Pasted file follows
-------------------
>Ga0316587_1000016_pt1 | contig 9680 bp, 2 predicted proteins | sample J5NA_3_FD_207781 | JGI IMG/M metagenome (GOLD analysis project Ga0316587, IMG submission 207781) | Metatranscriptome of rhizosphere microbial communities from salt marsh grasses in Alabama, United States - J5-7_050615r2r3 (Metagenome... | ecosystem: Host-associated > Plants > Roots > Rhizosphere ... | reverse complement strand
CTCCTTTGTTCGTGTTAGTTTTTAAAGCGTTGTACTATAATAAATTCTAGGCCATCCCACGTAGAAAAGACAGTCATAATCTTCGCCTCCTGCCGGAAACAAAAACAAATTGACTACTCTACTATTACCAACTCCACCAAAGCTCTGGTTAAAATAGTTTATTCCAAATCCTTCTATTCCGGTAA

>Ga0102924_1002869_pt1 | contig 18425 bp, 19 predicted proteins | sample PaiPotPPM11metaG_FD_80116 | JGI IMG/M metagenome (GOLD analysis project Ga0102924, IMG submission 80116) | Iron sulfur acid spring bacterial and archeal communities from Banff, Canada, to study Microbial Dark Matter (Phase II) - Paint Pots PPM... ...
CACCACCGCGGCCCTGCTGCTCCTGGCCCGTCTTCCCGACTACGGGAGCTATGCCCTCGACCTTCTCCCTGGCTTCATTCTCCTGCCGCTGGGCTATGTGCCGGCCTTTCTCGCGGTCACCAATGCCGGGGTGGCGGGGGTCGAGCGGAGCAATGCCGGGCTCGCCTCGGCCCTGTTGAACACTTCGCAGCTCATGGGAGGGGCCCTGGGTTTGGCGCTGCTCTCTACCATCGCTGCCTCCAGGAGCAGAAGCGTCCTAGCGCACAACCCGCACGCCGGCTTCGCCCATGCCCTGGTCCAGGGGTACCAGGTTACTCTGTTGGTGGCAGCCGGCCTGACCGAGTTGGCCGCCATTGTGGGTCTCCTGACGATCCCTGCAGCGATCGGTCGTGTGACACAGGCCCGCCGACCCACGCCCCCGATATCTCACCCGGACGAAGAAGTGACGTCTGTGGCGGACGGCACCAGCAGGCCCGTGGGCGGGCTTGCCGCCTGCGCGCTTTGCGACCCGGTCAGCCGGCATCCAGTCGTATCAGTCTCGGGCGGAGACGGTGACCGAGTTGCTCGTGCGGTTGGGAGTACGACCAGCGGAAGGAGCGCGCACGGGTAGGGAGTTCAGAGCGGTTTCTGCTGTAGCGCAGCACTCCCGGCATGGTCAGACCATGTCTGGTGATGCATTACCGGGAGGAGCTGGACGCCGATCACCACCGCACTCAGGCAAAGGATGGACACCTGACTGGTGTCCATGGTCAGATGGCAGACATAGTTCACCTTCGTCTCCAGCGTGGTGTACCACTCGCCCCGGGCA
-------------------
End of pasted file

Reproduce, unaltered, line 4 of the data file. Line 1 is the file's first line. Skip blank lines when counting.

CACCACCGCGGCCCTGCTGCTCCTGGCCCGTCTTCCCGACTACGGGAGCTATGCCCTCGACCTTCTCCCTGGCTTCATTCTCCTGCCGCTGGGCTATGTGCCGGCCTTTCTCGCGGTCACCAATGCCGGGGTGGCGGGGGTCGAGCGGAGCAATGCCGGGCTCGCCTCGGCCCTGTTGAACACTTCGCAGCTCATGGGAGGGGCCCTGGGTTTGGCGCTGCTCTCTACCATCGCTGCCTCCAGGAGCAGAAGCGTCCTAGCGCACAACCCGCACGCCGGCTTCGCCCATGCCCTGGTCCAGGGGTACCAGGTTACTCTGTTGGTGGCAGCCGGCCTGACCGAGTTGGCCGCCATTGTGGGTCTCCTGACGATCCCTGCAGCGATCGGTCGTGTGACACAGGCCCGCCGACCCACGCCCCCGATATCTCACCCGGACGAAGAAGTGACGTCTGTGGCGGACGGCACCAGCAGGCCCGTGGGCGGGCTTGCCGCCTGCGCGCTTTGCGACCCGGTCAGCCGGCATCCAGTCGTATCAGTCTCGGGCGGAGACGGTGACCGAGTTGCTCGTGCGGTTGGGAGTACGACCAGCGGAAGGAGCGCGCACGGGTAGGGAGTTCAGAGCGGTTTCTGCTGTAGCGCAGCACTCCCGGCATGGTCAGACCATGTCTGGTGATGCATTACCGGGAGGAGCTGGACGCCGATCACCACCGCACTCAGGCAAAGGATGGACACCTGACTGGTGTCCATGGTCAGATGGCAGACATAGTTCACCTTCGTCTCCAGCGTGGTGTACCACTCGCCCCGGGCA